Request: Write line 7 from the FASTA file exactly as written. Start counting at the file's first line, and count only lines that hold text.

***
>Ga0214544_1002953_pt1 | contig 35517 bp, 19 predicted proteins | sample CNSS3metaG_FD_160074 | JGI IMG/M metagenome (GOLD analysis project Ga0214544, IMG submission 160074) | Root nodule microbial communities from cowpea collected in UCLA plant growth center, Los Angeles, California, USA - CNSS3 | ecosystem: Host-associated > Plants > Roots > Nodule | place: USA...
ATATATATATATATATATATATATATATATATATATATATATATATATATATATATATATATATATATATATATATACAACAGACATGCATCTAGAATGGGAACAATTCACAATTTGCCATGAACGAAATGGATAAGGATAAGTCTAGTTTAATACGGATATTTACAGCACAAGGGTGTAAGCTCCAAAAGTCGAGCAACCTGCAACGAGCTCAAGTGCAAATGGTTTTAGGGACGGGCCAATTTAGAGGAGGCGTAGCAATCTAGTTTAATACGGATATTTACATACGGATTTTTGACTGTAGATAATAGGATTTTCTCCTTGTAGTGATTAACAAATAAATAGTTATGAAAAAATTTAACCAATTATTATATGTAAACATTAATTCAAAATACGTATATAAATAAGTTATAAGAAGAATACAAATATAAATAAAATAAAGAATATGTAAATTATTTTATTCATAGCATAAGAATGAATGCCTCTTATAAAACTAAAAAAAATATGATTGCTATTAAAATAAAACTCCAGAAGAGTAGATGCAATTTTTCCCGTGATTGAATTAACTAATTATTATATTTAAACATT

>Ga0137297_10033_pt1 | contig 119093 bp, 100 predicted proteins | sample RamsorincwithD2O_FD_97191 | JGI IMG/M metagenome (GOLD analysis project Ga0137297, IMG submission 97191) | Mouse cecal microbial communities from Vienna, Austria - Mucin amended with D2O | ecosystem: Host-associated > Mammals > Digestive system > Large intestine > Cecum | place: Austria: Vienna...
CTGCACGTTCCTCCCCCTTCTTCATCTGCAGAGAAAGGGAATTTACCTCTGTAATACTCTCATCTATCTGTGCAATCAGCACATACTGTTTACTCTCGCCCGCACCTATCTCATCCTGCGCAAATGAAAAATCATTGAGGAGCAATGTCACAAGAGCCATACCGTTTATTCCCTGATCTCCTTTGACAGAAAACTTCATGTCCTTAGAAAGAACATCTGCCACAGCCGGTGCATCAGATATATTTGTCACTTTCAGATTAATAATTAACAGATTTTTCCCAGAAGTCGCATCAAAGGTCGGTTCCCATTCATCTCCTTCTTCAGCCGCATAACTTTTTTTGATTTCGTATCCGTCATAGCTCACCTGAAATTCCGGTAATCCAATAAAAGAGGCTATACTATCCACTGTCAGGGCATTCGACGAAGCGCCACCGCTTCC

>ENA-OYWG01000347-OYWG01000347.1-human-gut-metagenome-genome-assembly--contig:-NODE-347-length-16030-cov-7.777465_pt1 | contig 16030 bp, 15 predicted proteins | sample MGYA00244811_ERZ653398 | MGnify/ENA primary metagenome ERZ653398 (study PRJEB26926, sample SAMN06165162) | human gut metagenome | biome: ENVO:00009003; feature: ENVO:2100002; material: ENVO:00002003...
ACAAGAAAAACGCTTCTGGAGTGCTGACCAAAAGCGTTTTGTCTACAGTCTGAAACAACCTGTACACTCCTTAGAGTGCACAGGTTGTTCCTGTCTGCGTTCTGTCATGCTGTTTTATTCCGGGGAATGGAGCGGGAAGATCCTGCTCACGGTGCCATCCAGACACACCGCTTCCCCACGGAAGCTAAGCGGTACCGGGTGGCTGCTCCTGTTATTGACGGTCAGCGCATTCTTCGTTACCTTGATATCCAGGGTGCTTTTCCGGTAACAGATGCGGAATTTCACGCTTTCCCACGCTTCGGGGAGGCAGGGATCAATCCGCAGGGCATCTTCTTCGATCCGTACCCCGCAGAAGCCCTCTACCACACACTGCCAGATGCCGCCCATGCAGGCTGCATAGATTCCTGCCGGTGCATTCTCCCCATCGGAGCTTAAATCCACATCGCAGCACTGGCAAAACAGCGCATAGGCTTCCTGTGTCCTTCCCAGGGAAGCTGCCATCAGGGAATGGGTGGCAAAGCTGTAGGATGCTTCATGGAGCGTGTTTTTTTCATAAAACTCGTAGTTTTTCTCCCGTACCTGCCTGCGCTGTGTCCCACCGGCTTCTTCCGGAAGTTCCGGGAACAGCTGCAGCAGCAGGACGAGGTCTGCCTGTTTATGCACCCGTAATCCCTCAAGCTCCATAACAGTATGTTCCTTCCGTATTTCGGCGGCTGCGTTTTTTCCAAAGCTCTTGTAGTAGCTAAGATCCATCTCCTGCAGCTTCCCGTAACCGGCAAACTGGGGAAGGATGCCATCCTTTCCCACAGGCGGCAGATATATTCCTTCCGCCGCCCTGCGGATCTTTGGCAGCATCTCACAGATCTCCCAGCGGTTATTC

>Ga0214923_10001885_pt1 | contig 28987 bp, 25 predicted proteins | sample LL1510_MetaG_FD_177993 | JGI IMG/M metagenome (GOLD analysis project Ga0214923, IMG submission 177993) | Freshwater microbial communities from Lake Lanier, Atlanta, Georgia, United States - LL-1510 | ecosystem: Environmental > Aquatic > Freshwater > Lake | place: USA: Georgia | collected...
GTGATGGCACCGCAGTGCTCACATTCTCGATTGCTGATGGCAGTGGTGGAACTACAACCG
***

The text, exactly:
>Ga0214923_10001885_pt1 | contig 28987 bp, 25 predicted proteins | sample LL1510_MetaG_FD_177993 | JGI IMG/M metagenome (GOLD analysis project Ga0214923, IMG submission 177993) | Freshwater microbial communities from Lake Lanier, Atlanta, Georgia, United States - LL-1510 | ecosystem: Environmental > Aquatic > Freshwater > Lake | place: USA: Georgia | collected...